The March for Life, 2017
The Washington Post finally reported on the pro-life event this year.
Teaching the biblical basis for government I have had students read The American Declaration of Independence (1776) and The French Declaration of the Rights of Man (1789). I asked students to notice similarities and differences between the documents.
Students discovered the same ideas each time. The French document premised its authority on “the people” (or “citizens”). The American document based its authority on “Nature’s God,” “The Creator,” “The Supreme Judge of the world,” and “Divine Providence.”
The French document concedes a “Supreme Being” but one who is only “present.” The French declaration says government “recognizes and declares the rights of citizens.” Notice it is the government (“the National Assembly”) which gives rights.
Students were surprised at the human-centered French document. Statement #6 always stood out:
“Law is the expression of the general will.”
More reflection and discussion brought out the basic belief: the French declaration assumes humans are basically good and have the authority to grant rights.
The room always fell silent when I told them that 30,000 people were killed—their right to life taken away—during the French Revolution. They were considered “enemies of the state.”
If rights are given by government, government can take away rights.
If rights are given by God, government’s role is to protect those rights.
“Reproductive rights” and “reproductive justice” are phrases used today by those who want to decide their rights. Pro-choice advocates say only the woman should decide to keep or kill her baby.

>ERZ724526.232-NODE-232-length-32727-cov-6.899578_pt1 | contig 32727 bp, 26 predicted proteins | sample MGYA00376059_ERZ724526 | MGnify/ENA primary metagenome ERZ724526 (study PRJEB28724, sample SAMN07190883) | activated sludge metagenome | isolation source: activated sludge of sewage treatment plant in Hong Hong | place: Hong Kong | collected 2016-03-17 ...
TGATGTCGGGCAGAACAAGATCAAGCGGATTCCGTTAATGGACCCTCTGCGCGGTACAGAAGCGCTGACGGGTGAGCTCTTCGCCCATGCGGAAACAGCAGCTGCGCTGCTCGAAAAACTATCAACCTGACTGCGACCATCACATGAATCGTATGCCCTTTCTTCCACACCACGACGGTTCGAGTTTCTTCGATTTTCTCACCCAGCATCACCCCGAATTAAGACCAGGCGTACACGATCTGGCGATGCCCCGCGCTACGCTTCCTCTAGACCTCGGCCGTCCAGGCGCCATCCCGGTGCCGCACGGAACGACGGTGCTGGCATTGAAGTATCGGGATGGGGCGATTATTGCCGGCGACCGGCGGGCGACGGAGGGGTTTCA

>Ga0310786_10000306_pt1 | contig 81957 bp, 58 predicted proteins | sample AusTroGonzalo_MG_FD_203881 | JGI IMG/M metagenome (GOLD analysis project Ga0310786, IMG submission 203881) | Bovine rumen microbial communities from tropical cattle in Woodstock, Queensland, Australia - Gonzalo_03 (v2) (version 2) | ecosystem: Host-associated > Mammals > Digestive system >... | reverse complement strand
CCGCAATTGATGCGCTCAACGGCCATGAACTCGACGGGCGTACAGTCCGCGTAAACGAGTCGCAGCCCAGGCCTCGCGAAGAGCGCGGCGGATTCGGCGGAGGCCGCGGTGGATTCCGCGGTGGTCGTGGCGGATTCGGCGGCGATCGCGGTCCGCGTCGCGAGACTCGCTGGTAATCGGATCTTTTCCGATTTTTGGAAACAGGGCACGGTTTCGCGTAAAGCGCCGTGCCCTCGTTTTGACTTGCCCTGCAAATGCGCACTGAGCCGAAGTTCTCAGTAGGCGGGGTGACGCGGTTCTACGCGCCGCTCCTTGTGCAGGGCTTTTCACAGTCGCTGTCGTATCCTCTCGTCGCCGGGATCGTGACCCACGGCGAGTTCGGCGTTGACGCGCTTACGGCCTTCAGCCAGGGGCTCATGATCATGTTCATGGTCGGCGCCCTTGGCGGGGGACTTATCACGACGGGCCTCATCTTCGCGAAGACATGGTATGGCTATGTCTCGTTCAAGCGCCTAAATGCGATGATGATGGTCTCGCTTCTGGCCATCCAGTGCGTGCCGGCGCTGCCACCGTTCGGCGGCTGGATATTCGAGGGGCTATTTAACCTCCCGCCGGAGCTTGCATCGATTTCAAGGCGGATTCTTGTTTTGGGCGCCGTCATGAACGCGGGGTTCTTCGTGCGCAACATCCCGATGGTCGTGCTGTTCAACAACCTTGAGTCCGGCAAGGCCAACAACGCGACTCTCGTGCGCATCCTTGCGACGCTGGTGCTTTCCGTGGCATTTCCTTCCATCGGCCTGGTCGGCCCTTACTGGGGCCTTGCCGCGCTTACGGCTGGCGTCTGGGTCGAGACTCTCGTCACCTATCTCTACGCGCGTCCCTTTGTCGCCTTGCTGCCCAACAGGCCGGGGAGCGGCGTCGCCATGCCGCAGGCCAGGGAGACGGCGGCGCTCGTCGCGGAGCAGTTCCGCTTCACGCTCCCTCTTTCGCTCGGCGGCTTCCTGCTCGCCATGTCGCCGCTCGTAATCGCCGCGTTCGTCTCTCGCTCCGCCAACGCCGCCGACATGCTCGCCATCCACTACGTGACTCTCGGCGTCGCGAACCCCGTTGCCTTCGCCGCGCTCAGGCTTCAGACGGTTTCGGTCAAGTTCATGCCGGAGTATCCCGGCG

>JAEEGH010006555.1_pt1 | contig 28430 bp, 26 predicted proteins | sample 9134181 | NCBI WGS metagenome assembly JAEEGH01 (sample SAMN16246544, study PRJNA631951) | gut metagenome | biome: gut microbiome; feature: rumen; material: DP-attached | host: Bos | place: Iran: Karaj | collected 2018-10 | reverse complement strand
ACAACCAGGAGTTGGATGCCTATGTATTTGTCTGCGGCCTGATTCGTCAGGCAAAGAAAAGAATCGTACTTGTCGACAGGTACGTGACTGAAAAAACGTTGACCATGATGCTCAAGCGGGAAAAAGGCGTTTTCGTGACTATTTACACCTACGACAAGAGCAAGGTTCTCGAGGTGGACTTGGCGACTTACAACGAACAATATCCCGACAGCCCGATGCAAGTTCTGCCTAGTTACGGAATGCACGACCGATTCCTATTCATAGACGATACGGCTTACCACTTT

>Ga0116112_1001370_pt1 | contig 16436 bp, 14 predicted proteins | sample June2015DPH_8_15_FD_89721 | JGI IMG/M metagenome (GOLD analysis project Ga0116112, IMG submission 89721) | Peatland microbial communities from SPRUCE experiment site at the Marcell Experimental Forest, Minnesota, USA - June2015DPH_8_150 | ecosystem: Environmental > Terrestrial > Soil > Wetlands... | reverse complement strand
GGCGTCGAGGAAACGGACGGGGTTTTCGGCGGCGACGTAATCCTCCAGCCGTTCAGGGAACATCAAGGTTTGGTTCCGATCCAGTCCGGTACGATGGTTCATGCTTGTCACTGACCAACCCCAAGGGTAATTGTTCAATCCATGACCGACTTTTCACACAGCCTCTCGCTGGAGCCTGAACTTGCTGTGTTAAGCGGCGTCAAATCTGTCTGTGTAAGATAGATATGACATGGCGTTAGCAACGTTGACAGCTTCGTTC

If humans are the authority, they can decide their own rights, making any pregnancy choice they desire.
If rights are my “choice,” then my choices can be imposed on an unborn child without restraint.
The word “choice” comes from the middle ages: To taste or try, a willful selection based on preference or individual option.
Here is my definition: choice is bowing to the altar of self.
As my nephew Ethan has pointed out, abortion is the obvious outcome of a culture obsessed with self. If I make my own rights, then I can make my own choices. But if my choices are limited by God-given rights, then my choices are limited and my rights are held in tension with my responsibilities.
Over 55 million American children have been killed through abortion since the Roe v Wade Supreme Court decision of 1973. The unborn have become the new “enemies of the state.” We are a nation, much like the French, wanting our authority, our rights, and our choices.
Who or what do you worship?
What options exist for the origin of rights?
What is the authority for being pro-choice or pro-life?
Picture credits: Washington Post, March for Life, Ethan Renoe, Wikipedia